REVIEW: "Mary Poppins" — Rose Center Theater, Westminster

Updated: Jun 12, 2020

“First of all, I would like to make one thing clear…I never explain anything.”

The 2006 stage musical version of “Mary Poppins,” which features Australian author P. L. Travers' iconic literary character, is currently in its run at Rose Center Theater, Westminster, through March 8th, offering a magical confection of this quintessential English nanny who improves the dynamics of one very dysfunctional family.

The original stage production, produced by Cameron Mackintosh and Walt Disney Theatrical, ran on Broadway for over six years and used state of the art stage effects to fix wrecked kitchens, enable Mary Poppins to fly, and allow her partner in magic, Bert, to literally walk up the side of the proscenium arch. The show received seven Tony Award nominations in all, including Best Musical, winning one for Best Scenic Design.

Rose Center Managing Director, Tim Nelson, who both directs and musically directs the show, crafts a bubbly and heartwarming enactment, while drawing on the original stories in Pamela Travers’ 1933 book, employing the music and lyrics from the 1964 Disney movie by Richard M. Sherman and Robert B. Sherman, and is a fusion of various elements from the two. Additional songs, music and lyrics are also included from George Stiles and Anthony Drewe.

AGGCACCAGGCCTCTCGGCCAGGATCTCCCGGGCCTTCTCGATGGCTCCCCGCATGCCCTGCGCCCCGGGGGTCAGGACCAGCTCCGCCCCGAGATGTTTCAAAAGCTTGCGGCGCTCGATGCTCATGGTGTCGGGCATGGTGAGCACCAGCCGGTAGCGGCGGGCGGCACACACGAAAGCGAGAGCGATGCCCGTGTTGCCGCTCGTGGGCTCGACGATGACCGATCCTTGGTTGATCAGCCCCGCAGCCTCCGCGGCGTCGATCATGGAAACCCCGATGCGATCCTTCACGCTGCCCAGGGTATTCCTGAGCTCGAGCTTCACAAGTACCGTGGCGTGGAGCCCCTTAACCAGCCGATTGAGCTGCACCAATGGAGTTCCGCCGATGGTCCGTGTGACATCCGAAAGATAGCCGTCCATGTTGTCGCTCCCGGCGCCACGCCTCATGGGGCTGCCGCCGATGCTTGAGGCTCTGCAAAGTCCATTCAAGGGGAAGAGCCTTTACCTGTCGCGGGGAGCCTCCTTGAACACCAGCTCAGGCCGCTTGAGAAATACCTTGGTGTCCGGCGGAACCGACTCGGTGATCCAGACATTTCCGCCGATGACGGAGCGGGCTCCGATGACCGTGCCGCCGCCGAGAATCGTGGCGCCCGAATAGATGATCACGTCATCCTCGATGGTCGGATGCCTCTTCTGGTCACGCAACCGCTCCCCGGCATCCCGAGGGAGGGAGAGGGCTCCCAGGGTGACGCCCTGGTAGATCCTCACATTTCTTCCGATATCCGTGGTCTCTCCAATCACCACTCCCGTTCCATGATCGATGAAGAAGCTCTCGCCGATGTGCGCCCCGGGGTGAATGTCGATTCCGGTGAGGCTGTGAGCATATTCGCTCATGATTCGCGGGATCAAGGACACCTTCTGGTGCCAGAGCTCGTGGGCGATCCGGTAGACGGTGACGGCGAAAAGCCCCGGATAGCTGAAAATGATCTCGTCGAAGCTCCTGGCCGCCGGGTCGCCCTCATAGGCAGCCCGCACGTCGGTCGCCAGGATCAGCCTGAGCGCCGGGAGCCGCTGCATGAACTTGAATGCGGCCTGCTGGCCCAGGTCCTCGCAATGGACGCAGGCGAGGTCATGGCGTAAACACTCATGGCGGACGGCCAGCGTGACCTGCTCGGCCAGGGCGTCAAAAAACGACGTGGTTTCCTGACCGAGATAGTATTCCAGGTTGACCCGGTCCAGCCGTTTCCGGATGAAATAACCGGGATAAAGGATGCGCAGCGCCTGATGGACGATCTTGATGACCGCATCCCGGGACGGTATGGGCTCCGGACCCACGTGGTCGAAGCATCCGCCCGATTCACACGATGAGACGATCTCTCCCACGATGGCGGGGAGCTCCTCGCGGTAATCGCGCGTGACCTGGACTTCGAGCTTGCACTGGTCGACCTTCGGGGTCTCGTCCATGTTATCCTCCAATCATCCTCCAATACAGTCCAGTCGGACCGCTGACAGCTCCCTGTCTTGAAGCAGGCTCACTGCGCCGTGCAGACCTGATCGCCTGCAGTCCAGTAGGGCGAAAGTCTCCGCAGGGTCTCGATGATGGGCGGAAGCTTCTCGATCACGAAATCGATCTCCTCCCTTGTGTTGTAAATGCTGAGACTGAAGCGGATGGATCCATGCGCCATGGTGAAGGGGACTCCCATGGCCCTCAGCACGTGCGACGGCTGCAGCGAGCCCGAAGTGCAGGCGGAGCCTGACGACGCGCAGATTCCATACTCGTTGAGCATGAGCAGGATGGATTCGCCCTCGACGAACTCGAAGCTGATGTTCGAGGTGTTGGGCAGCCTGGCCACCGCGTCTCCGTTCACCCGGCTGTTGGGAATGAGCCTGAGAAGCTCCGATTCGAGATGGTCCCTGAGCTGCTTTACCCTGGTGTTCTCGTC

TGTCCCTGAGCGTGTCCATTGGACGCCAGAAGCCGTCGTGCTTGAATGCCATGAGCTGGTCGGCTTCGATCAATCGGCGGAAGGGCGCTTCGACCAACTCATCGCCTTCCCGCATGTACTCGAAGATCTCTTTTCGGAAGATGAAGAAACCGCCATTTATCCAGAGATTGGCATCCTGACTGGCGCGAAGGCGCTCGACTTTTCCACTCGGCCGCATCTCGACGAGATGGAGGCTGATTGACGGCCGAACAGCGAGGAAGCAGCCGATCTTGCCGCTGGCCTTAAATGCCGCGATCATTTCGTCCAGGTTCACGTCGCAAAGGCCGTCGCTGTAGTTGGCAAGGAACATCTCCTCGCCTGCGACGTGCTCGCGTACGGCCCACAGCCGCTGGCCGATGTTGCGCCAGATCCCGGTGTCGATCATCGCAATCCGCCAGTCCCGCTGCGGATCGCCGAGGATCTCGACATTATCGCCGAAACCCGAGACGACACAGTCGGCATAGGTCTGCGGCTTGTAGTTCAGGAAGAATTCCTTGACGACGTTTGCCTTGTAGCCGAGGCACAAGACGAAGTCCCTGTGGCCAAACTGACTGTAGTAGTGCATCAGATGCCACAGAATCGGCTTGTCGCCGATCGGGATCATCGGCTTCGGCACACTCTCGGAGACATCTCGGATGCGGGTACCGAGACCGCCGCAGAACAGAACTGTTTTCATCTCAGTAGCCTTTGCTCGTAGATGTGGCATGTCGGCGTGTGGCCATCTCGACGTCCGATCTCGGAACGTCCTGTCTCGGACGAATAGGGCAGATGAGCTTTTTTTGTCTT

Tawni Bridenball, last seen in “Cinderella,” strongly exhibits Mary's strict and stern demeanor, but allows Mary's well-meaning ways to come through, especially in Ms. Bridenball’s exceptional voice, producing a rich, powerful delivery and perfect diction, infused with warm, buttery tones. Purposefully, the unflappable Mary Poppins descends from the sky (by way of projection), traveling by umbrella, to tend to the Banks children, Jane (Lauren Gravitt alternating with Adrienne Morrow) and Michael (Taven Blanke), whose wretched behavior has caused a stream of previous nannies to give notice.

Mary presupposes her way through an interview and takes charge of the two rascals in quick dispatch. Her crisp, highly structured manner is a cover for the magic and imagination that wins the children over in no time. “Pish-Posh!”

But though youngsters Jane and Michael, brimming with mischief, are ostensibly her charges, it is the dyspeptic patriarch George Banks, a rigid, troubled bank officer, whose fortunes are the most altered by Poppins' influence. George's devotion to his work has left no time for family, including his wife, Winnifred, a soulfully neglected mother and spouse.

Tim Nelson's cast is as "practically perfect" as Mary Poppins herself. Chris Caputo is a splendidly starchy George Banks, with a touching portrayal of George's change from a stubborn, selfish man to one who understands the importance of family. He dutifully maintains his stern façade, but always with the faintest hint of struggle against a more tender nature.

Melissa Cook is beyond words as Winnifred, a former actress frustrated by domesticity, displaying a powerful strength and grace underneath a self-reliant woman, who is simply striving to meet her husband’s expectations. Her singing? Melodious, resonant…spell-binding, with numerous duets and solos, but one that redefines vocal dynamics: “Being Mrs. Banks.”

Song and dance man Seth Merrill is Bert, Mary's ideal, jack of al